The cuckoo clock is the ultimate souvenir of the Black Forest, a region rich in wood and in craftsmen-farmers.
Famously, and mistakenly, attributed to the Swiss, the cuckoo clock was actually ‘invented’ in Germany’s Black Forest, and has remained largely unchanged in its basic design for the last 200 years. Today the Black Forest town of Furtwangen, which saw the opening of the first Clockmakers School in the mid 19th century, is home to the German Clock and Watch Museum, and is widely accepted as the centre of the modern cuckoo clock industry.
There have been plenty of sporadic examples of mechanical clocks with bird or animal figures way back through recorded history. A Greek mathematician reportedly created one in the 2nd century BC, but the first known record of a mechanical cuckoo marking the hours on a clock is from Germany, in 1629, and it belonged to royalty from Saxony.
Largely unchanged in its basic design for the last 200 years
How the design came to the Black Forest is not known, but a cottage industry of clockmaking in carved wood had taken root in the region as a result of the ready availability of wood and of painstaking labour to carve it, particularly during the winter time when farmers and their wives had little else to do during the long hours of darkness. So by the middle of the 18th century, several small clockmaking shops were producing cuckoo clocks.
The design was simple enough. A carved wooden house contained the mechanism, worked by a pendulum, with a bird on a spring, and a two note cuckoo call produced by a little set of bellows and a pipe. Over the centuries there have been various styles of exterior decoration reflective of the artistic movements of the time, making them eminently collectable, but the cuckoo call has been essentially unvaried since the 18th century. If the bird could have somehow claimed its performance rights, then it would no doubt be able to afford a home of its own, and not to have to continue to usurp those of others.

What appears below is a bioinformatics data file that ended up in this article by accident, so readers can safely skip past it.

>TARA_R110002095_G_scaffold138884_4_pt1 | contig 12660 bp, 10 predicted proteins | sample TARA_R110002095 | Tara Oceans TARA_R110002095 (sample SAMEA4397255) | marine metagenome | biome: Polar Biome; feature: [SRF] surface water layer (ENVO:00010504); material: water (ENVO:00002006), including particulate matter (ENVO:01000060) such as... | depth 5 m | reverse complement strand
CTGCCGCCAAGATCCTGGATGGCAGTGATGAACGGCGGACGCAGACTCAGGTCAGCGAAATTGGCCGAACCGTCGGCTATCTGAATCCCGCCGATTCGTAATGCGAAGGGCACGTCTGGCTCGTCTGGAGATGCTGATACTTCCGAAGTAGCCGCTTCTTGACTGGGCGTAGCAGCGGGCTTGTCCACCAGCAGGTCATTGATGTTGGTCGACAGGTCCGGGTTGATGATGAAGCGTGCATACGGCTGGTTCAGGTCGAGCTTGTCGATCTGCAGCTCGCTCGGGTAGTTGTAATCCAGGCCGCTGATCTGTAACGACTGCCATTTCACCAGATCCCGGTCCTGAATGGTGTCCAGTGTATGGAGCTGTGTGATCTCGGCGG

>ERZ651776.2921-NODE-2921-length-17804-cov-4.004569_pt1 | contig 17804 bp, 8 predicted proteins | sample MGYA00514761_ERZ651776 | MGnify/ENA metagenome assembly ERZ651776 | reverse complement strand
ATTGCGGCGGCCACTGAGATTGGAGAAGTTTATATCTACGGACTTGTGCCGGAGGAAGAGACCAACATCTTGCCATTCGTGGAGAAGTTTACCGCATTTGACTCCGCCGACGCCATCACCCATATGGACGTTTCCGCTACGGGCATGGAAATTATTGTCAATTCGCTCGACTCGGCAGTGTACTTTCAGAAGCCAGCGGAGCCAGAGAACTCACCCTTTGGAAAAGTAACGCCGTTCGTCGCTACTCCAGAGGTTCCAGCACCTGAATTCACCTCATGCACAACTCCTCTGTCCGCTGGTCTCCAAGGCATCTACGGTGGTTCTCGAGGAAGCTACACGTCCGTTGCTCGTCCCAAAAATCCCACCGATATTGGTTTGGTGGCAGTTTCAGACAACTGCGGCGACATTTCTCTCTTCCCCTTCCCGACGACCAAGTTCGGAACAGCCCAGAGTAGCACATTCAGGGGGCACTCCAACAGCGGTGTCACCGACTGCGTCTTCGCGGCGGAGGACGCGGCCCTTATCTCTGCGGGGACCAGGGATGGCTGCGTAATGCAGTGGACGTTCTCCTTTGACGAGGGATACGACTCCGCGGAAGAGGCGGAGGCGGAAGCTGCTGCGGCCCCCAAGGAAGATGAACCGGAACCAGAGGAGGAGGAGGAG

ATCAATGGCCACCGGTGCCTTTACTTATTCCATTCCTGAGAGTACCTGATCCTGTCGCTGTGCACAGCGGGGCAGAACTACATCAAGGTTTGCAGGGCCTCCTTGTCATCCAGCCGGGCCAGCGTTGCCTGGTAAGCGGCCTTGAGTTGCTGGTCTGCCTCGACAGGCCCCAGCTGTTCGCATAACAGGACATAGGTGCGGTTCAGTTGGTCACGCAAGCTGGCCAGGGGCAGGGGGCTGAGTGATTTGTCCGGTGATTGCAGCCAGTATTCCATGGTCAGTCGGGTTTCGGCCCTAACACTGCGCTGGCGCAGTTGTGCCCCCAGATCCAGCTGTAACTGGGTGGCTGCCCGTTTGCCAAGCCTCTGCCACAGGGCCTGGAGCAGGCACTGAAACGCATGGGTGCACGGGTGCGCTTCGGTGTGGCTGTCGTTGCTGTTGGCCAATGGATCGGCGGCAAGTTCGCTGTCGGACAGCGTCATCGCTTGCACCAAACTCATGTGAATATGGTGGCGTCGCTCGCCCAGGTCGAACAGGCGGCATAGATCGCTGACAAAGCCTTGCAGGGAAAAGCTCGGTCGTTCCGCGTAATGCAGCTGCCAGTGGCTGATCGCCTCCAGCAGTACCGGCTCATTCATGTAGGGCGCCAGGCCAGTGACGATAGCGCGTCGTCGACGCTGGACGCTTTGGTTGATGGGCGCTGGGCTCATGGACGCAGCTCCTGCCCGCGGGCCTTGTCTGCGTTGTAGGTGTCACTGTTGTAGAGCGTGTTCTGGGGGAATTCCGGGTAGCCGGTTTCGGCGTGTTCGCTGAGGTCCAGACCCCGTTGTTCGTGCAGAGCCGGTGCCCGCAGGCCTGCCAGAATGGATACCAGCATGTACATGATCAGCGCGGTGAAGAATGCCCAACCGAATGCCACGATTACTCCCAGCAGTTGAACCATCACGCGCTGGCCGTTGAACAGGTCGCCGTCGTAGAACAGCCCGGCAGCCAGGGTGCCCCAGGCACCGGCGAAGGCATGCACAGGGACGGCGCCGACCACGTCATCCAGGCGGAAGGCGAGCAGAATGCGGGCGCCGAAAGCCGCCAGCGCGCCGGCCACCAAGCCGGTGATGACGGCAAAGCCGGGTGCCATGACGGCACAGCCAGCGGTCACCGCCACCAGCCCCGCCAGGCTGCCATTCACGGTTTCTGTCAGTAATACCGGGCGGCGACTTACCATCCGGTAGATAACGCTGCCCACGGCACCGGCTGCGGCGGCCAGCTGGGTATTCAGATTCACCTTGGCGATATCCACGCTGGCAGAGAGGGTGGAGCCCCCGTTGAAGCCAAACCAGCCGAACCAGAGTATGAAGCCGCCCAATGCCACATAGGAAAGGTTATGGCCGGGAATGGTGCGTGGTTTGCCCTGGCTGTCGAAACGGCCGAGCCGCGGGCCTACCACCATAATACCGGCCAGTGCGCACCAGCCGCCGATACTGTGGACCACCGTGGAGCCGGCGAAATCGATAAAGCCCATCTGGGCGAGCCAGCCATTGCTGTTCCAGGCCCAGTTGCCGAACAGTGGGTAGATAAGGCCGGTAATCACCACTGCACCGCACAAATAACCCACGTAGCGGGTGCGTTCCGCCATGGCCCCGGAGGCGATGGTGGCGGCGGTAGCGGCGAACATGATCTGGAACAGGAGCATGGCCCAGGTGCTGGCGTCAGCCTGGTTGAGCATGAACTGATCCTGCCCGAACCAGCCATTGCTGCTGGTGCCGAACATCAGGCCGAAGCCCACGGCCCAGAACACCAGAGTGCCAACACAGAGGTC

These days many clocks now have a quartz mechanism rather than a mechanical one, and you can often tell the difference through the cuckoo call, which is a recording, and often backed up by a plashing waterfall or some such idyll of nature.
A substantial industry in the region still produces mechanical cuckoo clocks, at a rate of hundreds of thousands a year, although you do need to be careful you’re not being fooled into purchasing a cheap import. Four of the biggest cuckoo clocks in the world (the largest being 4.5 metres square) are also located here, in the villages of Höllsteig, Niederwasser, Schonach, and Schonachbach.
To check whether your cuckoo clock is locally made, see if the manufacturer (or the shop) belongs to the Black Forest Clock Association.
Furtwangen’s German Clock and Watch Museum.